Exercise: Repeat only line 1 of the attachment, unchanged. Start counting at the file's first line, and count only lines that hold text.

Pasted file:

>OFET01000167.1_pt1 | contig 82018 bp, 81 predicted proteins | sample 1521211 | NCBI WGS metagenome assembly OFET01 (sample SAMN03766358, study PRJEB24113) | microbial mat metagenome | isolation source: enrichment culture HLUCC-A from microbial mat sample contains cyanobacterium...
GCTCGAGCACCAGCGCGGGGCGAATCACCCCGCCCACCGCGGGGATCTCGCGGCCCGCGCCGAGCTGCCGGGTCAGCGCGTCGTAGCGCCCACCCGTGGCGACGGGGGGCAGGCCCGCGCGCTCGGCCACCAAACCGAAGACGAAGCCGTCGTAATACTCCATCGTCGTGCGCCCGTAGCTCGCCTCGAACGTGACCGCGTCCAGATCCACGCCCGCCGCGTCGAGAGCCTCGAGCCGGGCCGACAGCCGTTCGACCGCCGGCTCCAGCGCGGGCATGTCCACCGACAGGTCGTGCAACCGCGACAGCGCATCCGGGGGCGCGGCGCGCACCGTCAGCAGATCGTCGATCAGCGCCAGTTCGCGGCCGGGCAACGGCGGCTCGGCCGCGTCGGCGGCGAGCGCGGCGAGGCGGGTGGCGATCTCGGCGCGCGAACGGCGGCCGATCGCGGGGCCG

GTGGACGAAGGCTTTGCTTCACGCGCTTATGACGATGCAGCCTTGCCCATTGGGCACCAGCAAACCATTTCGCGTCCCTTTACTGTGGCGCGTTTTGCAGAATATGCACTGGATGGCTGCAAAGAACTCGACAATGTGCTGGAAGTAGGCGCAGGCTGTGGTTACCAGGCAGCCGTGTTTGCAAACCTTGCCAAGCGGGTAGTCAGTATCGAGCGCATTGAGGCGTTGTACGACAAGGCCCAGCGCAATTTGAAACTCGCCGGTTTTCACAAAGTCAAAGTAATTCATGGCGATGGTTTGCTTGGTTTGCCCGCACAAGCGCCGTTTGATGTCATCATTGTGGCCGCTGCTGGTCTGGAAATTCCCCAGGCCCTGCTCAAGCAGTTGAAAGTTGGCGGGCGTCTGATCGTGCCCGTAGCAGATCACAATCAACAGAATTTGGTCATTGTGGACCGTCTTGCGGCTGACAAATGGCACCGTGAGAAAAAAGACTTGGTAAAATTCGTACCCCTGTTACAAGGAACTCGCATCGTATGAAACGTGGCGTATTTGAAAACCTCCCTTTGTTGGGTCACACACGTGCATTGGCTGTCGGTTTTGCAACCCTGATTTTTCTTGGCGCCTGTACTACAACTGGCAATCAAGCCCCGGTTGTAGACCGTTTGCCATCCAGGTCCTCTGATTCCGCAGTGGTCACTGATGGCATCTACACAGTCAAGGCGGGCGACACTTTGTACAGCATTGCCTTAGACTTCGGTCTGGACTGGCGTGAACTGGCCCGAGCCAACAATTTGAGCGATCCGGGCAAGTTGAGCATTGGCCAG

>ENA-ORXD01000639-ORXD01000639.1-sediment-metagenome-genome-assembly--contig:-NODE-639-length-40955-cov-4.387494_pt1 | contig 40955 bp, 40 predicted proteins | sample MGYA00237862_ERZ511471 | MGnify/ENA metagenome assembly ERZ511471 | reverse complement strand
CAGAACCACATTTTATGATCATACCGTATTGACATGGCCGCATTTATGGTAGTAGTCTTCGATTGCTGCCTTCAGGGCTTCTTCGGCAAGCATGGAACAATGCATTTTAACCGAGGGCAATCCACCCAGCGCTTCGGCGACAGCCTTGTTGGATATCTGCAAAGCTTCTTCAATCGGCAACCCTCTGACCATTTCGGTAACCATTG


>OFET01000167.1_pt1 | contig 82018 bp, 81 predicted proteins | sample 1521211 | NCBI WGS metagenome assembly OFET01 (sample SAMN03766358, study PRJEB24113) | microbial mat metagenome | isolation source: enrichment culture HLUCC-A from microbial mat sample contains cyanobacterium...